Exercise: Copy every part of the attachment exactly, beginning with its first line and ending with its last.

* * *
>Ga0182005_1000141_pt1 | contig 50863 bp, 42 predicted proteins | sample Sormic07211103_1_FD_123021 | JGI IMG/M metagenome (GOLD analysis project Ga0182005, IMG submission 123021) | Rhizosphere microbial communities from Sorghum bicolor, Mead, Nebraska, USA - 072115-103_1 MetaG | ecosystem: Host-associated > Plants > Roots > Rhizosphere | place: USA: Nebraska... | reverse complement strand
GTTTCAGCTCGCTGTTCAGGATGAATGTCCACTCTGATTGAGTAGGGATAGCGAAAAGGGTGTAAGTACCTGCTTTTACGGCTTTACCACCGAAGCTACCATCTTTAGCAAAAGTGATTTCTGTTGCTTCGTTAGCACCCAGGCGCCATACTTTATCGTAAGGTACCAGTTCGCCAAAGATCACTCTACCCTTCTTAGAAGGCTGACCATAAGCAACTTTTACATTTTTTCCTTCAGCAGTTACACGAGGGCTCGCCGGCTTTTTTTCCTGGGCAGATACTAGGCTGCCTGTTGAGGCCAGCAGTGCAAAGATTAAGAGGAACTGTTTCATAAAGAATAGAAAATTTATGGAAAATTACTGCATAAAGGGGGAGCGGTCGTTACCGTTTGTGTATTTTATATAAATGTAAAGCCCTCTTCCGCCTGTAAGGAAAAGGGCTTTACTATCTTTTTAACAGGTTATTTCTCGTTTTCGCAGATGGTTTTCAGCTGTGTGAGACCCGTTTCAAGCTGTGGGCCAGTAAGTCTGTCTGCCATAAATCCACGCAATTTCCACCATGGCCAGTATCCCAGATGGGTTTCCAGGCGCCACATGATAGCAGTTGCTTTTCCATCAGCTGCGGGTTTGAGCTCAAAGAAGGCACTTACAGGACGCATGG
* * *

>Ga0182005_1000141_pt1 | contig 50863 bp, 42 predicted proteins | sample Sormic07211103_1_FD_123021 | JGI IMG/M metagenome (GOLD analysis project Ga0182005, IMG submission 123021) | Rhizosphere microbial communities from Sorghum bicolor, Mead, Nebraska, USA - 072115-103_1 MetaG | ecosystem: Host-associated > Plants > Roots > Rhizosphere | place: USA: Nebraska... | reverse complement strand
GTTTCAGCTCGCTGTTCAGGATGAATGTCCACTCTGATTGAGTAGGGATAGCGAAAAGGGTGTAAGTACCTGCTTTTACGGCTTTACCACCGAAGCTACCATCTTTAGCAAAAGTGATTTCTGTTGCTTCGTTAGCACCCAGGCGCCATACTTTATCGTAAGGTACCAGTTCGCCAAAGATCACTCTACCCTTCTTAGAAGGCTGACCATAAGCAACTTTTACATTTTTTCCTTCAGCAGTTACACGAGGGCTCGCCGGCTTTTTTTCCTGGGCAGATACTAGGCTGCCTGTTGAGGCCAGCAGTGCAAAGATTAAGAGGAACTGTTTCATAAAGAATAGAAAATTTATGGAAAATTACTGCATAAAGGGGGAGCGGTCGTTACCGTTTGTGTATTTTATATAAATGTAAAGCCCTCTTCCGCCTGTAAGGAAAAGGGCTTTACTATCTTTTTAACAGGTTATTTCTCGTTTTCGCAGATGGTTTTCAGCTGTGTGAGACCCGTTTCAAGCTGTGGGCCAGTAAGTCTGTCTGCCATAAATCCACGCAATTTCCACCATGGCCAGTATCCCAGATGGGTTTCCAGGCGCCACATGATAGCAGTTGCTTTTCCATCAGCTGCGGGTTTGAGCTCAAAGAAGGCACTTACAGGACGCATGG